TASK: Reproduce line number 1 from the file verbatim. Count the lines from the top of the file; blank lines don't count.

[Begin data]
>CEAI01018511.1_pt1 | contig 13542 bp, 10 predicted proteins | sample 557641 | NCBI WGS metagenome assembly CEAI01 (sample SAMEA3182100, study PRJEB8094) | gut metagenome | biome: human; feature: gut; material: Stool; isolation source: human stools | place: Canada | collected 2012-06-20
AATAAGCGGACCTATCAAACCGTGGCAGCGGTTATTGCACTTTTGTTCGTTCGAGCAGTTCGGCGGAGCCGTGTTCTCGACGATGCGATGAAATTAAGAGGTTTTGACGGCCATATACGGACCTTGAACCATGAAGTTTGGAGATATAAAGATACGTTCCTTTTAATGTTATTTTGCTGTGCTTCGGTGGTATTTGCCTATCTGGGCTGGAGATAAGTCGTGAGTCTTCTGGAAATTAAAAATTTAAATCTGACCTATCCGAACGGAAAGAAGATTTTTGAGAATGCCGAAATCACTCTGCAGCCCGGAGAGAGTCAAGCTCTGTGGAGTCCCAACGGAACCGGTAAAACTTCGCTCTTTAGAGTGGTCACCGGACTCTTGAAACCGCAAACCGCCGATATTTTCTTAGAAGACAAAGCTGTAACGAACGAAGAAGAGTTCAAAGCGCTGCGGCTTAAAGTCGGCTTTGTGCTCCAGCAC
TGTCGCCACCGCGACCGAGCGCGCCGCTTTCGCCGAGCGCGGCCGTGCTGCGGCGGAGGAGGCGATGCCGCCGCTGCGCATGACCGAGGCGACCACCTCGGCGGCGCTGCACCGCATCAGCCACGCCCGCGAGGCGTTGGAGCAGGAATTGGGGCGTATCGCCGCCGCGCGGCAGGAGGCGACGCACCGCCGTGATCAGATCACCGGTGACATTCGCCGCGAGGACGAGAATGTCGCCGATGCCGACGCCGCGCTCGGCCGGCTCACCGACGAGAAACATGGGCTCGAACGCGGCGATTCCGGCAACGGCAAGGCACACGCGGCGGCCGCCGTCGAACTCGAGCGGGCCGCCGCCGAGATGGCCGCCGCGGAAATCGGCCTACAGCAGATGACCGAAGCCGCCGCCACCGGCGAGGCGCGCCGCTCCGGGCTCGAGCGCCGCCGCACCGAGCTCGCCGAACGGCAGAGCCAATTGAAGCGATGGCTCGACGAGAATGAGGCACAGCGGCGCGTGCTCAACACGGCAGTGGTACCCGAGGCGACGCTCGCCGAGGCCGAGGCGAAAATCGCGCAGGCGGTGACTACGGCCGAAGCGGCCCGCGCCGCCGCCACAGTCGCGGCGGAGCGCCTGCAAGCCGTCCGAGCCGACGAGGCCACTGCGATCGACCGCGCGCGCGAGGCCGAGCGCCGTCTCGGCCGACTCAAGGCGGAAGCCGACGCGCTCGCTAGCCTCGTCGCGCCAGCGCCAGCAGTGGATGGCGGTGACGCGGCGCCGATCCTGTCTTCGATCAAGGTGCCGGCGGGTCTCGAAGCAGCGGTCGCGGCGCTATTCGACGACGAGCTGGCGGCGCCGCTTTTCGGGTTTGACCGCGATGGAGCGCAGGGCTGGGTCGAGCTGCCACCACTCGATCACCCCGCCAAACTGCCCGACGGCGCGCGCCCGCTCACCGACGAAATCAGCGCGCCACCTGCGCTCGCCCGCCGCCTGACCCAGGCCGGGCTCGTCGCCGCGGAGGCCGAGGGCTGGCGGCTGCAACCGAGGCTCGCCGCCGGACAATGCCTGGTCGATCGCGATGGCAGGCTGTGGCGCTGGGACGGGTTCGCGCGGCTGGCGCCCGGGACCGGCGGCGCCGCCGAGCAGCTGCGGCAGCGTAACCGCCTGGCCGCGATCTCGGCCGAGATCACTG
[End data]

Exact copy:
>CEAI01018511.1_pt1 | contig 13542 bp, 10 predicted proteins | sample 557641 | NCBI WGS metagenome assembly CEAI01 (sample SAMEA3182100, study PRJEB8094) | gut metagenome | biome: human; feature: gut; material: Stool; isolation source: human stools | place: Canada | collected 2012-06-20